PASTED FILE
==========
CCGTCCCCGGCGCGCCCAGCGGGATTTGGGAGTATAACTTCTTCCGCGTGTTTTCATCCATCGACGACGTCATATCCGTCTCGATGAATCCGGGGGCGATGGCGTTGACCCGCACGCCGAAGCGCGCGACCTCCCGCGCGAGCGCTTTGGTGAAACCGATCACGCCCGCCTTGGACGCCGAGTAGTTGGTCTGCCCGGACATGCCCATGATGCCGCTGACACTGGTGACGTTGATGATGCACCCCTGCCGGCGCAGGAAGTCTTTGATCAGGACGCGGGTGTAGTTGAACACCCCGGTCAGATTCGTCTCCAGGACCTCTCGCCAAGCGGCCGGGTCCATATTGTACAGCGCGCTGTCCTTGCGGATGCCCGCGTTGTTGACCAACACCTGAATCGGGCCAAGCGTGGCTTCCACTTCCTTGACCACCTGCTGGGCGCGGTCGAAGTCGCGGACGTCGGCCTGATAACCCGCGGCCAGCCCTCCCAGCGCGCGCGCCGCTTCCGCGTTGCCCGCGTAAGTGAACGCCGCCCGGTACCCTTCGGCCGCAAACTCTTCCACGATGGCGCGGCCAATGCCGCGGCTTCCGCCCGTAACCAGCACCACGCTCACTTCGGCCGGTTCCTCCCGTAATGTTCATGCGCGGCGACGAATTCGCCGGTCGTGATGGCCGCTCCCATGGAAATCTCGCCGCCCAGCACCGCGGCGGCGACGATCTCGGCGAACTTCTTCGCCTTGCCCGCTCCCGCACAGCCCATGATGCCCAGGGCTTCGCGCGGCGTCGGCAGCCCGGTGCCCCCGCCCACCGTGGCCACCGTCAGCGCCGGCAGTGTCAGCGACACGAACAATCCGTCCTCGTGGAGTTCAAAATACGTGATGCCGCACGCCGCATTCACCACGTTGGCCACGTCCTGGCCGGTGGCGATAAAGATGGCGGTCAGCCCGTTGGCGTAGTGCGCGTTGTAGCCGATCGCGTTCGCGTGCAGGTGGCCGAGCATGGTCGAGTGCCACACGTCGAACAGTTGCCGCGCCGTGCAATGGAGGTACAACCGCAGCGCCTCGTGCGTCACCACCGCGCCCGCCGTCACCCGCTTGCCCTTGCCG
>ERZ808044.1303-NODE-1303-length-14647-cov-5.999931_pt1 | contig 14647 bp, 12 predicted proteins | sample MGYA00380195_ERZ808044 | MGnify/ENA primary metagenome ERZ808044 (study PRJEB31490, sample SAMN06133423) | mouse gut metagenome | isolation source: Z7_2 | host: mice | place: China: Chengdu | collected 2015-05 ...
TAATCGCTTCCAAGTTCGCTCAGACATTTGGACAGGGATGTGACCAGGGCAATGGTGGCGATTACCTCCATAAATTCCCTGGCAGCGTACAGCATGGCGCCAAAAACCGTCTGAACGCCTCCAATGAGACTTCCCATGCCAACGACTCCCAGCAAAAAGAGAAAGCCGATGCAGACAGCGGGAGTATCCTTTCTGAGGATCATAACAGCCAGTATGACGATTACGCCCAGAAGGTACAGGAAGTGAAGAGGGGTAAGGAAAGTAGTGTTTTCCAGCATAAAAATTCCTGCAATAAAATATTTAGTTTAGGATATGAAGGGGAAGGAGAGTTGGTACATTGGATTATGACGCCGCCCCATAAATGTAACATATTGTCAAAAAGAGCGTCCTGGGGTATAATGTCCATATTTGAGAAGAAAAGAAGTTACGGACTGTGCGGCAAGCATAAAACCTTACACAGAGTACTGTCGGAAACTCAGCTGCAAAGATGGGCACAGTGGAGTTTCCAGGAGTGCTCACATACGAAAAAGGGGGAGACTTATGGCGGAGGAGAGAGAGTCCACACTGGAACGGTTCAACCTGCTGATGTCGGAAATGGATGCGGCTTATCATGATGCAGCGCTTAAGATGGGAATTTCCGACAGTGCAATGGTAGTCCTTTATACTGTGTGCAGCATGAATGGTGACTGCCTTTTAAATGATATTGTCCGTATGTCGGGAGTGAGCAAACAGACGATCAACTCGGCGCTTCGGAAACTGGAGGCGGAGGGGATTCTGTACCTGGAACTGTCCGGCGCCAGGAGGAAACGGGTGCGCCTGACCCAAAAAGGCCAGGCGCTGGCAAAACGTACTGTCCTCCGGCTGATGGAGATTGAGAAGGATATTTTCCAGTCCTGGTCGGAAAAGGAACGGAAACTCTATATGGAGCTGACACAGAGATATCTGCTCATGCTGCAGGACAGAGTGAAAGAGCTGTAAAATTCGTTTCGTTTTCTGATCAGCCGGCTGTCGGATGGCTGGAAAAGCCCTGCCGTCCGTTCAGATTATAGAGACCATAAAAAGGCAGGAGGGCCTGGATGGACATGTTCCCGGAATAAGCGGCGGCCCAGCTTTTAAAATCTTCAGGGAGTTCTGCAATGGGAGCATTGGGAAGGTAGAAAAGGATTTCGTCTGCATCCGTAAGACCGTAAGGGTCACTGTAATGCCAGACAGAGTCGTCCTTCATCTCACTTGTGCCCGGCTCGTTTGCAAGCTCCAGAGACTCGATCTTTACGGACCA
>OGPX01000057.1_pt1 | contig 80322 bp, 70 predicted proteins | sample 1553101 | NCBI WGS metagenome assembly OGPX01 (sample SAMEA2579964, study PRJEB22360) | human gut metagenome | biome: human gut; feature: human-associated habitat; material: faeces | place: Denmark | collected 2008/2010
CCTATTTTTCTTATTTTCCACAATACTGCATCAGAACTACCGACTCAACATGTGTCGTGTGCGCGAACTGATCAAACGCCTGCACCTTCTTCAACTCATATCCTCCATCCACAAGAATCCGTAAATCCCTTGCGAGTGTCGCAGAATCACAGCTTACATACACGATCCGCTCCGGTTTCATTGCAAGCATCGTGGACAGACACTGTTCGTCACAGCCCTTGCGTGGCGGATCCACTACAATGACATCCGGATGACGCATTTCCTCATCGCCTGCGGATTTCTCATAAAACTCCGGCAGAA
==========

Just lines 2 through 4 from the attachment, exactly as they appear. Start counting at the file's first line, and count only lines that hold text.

>ERZ808044.1303-NODE-1303-length-14647-cov-5.999931_pt1 | contig 14647 bp, 12 predicted proteins | sample MGYA00380195_ERZ808044 | MGnify/ENA primary metagenome ERZ808044 (study PRJEB31490, sample SAMN06133423) | mouse gut metagenome | isolation source: Z7_2 | host: mice | place: China: Chengdu | collected 2015-05 ...
TAATCGCTTCCAAGTTCGCTCAGACATTTGGACAGGGATGTGACCAGGGCAATGGTGGCGATTACCTCCATAAATTCCCTGGCAGCGTACAGCATGGCGCCAAAAACCGTCTGAACGCCTCCAATGAGACTTCCCATGCCAACGACTCCCAGCAAAAAGAGAAAGCCGATGCAGACAGCGGGAGTATCCTTTCTGAGGATCATAACAGCCAGTATGACGATTACGCCCAGAAGGTACAGGAAGTGAAGAGGGGTAAGGAAAGTAGTGTTTTCCAGCATAAAAATTCCTGCAATAAAATATTTAGTTTAGGATATGAAGGGGAAGGAGAGTTGGTACATTGGATTATGACGCCGCCCCATAAATGTAACATATTGTCAAAAAGAGCGTCCTGGGGTATAATGTCCATATTTGAGAAGAAAAGAAGTTACGGACTGTGCGGCAAGCATAAAACCTTACACAGAGTACTGTCGGAAACTCAGCTGCAAAGATGGGCACAGTGGAGTTTCCAGGAGTGCTCACATACGAAAAAGGGGGAGACTTATGGCGGAGGAGAGAGAGTCCACACTGGAACGGTTCAACCTGCTGATGTCGGAAATGGATGCGGCTTATCATGATGCAGCGCTTAAGATGGGAATTTCCGACAGTGCAATGGTAGTCCTTTATACTGTGTGCAGCATGAATGGTGACTGCCTTTTAAATGATATTGTCCGTATGTCGGGAGTGAGCAAACAGACGATCAACTCGGCGCTTCGGAAACTGGAGGCGGAGGGGATTCTGTACCTGGAACTGTCCGGCGCCAGGAGGAAACGGGTGCGCCTGACCCAAAAAGGCCAGGCGCTGGCAAAACGTACTGTCCTCCGGCTGATGGAGATTGAGAAGGATATTTTCCAGTCCTGGTCGGAAAAGGAACGGAAACTCTATATGGAGCTGACACAGAGATATCTGCTCATGCTGCAGGACAGAGTGAAAGAGCTGTAAAATTCGTTTCGTTTTCTGATCAGCCGGCTGTCGGATGGCTGGAAAAGCCCTGCCGTCCGTTCAGATTATAGAGACCATAAAAAGGCAGGAGGGCCTGGATGGACATGTTCCCGGAATAAGCGGCGGCCCAGCTTTTAAAATCTTCAGGGAGTTCTGCAATGGGAGCATTGGGAAGGTAGAAAAGGATTTCGTCTGCATCCGTAAGACCGTAAGGGTCACTGTAATGCCAGACAGAGTCGTCCTTCATCTCACTTGTGCCCGGCTCGTTTGCAAGCTCCAGAGACTCGATCTTTACGGACCA
>OGPX01000057.1_pt1 | contig 80322 bp, 70 predicted proteins | sample 1553101 | NCBI WGS metagenome assembly OGPX01 (sample SAMEA2579964, study PRJEB22360) | human gut metagenome | biome: human gut; feature: human-associated habitat; material: faeces | place: Denmark | collected 2008/2010